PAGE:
Manuscripts/Mixed Material Interview with Robert E. Barbour
BARBOUR: Fritz Reinhardt was the Ambassador, Dan Anderson was the Deputy Chief of Mission, Frank Malloy was the head of the political section and his deputy was John McKesson. Anything I wanted to do they thought was fine, they would be glad to have. They would steer me, give me guidance which I badly needed. John McKesson, in particular, was an outstanding writer; he had a very graceful flowing style, could accomplish a lot with few words; he was a profound and beneficial influence.
Q: What was our view of the government? Diem was...
BARBOUR: Diem was to be the hero. I am sure the Ambassador had no illusions about problems and attitudes, things like that, but we were optimistic. I remember in particular, because it was published the other day, writing a dispatch about the electoral setup, how I was convinced that it was heavily rigged, heavily loaded in every way, institutionally, legally, etc., in favor of the chosen parties and individuals, and said so. I remember having to be careful about how I said it. The Ambassador, all the people I mentioned, did not impose any kind of censorship, but on the other hand they had their instructions and they didn't want to sow discouragement. So I had to be careful about how I wrote this particular dispatch.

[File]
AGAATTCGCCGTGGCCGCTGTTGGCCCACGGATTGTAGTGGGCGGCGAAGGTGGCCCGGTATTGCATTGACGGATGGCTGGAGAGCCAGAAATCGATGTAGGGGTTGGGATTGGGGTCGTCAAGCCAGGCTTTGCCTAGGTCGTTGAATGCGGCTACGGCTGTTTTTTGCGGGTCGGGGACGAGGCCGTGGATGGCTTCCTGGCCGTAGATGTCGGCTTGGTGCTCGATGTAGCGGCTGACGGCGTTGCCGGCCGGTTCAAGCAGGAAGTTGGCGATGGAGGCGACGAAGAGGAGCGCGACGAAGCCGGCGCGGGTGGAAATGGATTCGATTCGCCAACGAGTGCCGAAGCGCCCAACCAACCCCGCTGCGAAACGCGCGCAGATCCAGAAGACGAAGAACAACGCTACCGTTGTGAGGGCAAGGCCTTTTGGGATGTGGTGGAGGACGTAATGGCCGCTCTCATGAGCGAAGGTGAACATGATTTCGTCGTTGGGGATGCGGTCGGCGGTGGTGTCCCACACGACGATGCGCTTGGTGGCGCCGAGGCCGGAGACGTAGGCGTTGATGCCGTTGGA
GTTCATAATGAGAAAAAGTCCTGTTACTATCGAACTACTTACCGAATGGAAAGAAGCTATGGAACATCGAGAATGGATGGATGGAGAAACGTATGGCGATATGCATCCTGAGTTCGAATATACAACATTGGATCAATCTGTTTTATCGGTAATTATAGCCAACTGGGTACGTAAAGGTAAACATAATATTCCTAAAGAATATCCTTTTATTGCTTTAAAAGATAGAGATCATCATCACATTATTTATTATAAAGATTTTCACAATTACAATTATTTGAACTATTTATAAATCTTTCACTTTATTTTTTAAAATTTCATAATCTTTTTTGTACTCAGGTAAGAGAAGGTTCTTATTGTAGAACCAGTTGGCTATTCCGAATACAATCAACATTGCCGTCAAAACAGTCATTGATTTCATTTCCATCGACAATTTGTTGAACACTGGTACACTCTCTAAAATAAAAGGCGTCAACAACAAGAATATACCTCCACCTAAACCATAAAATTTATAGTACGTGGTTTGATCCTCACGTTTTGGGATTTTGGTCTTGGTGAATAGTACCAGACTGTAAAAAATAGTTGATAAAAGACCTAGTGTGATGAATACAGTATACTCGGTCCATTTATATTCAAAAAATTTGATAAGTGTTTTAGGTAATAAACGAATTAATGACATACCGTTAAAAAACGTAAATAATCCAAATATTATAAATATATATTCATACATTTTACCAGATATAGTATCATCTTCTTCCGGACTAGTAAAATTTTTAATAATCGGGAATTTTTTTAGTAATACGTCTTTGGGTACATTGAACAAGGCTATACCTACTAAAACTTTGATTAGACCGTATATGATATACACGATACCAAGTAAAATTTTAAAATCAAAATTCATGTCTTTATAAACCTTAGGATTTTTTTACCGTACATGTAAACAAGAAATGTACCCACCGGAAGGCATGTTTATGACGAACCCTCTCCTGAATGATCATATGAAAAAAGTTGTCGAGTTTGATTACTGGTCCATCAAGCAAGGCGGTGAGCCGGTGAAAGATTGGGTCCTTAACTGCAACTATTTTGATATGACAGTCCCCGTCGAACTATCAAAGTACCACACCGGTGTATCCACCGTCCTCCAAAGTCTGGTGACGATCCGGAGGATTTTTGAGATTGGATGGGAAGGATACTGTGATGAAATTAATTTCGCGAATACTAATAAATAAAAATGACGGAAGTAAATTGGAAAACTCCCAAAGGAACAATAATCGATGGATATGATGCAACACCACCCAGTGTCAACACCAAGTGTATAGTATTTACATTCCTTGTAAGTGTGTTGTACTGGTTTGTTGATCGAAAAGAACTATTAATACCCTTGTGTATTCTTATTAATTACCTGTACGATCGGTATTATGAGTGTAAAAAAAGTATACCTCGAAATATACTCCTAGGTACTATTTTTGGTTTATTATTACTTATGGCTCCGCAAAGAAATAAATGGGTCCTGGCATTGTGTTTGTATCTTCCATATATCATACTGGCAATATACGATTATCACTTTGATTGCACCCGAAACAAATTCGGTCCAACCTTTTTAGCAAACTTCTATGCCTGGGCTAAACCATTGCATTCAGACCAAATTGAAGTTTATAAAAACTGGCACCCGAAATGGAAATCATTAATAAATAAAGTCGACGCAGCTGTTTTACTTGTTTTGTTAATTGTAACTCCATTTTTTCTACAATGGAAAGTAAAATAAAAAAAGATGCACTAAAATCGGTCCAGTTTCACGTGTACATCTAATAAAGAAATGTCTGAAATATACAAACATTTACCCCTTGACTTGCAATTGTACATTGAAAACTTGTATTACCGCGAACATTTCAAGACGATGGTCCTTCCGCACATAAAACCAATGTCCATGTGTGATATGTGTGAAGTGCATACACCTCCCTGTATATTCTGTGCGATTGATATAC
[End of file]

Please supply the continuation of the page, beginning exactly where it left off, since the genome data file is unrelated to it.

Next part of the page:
Q: What about the timing? Was Magsaysay of the Philippines going strong or had he recently died? I was wondering if there was a correlation between these events?
BARBOUR: I think he was dead by then but there was a correlation in more ways than you realize. We had with us General Lansdale who considered that he had made Magsaysay. General Lansdale was very present and had his own little operation, I guess. Even to this day I am not sure what it was; had with him a number of scholars and academicians and people like that. I remember one Sunday my wife and I invited to go with us on a picnic that the Vietnamese-American Association had organized a Filipino jurist who was living in the hotel. He was working on the constitution and we had become friendly with him, so we invited him to go and off we went. The following week, I don't remember the details, I was told that General Lansdale didn't like the fact that I had invited Judge So-and-so to go off with us and would I please not pursue that relationship. My attitude toward that was that General Lansdale can do his thing and what I do socially is my business. That is the way it was left.
Q: Was there any other feeling about Lansdale's operation by the political section?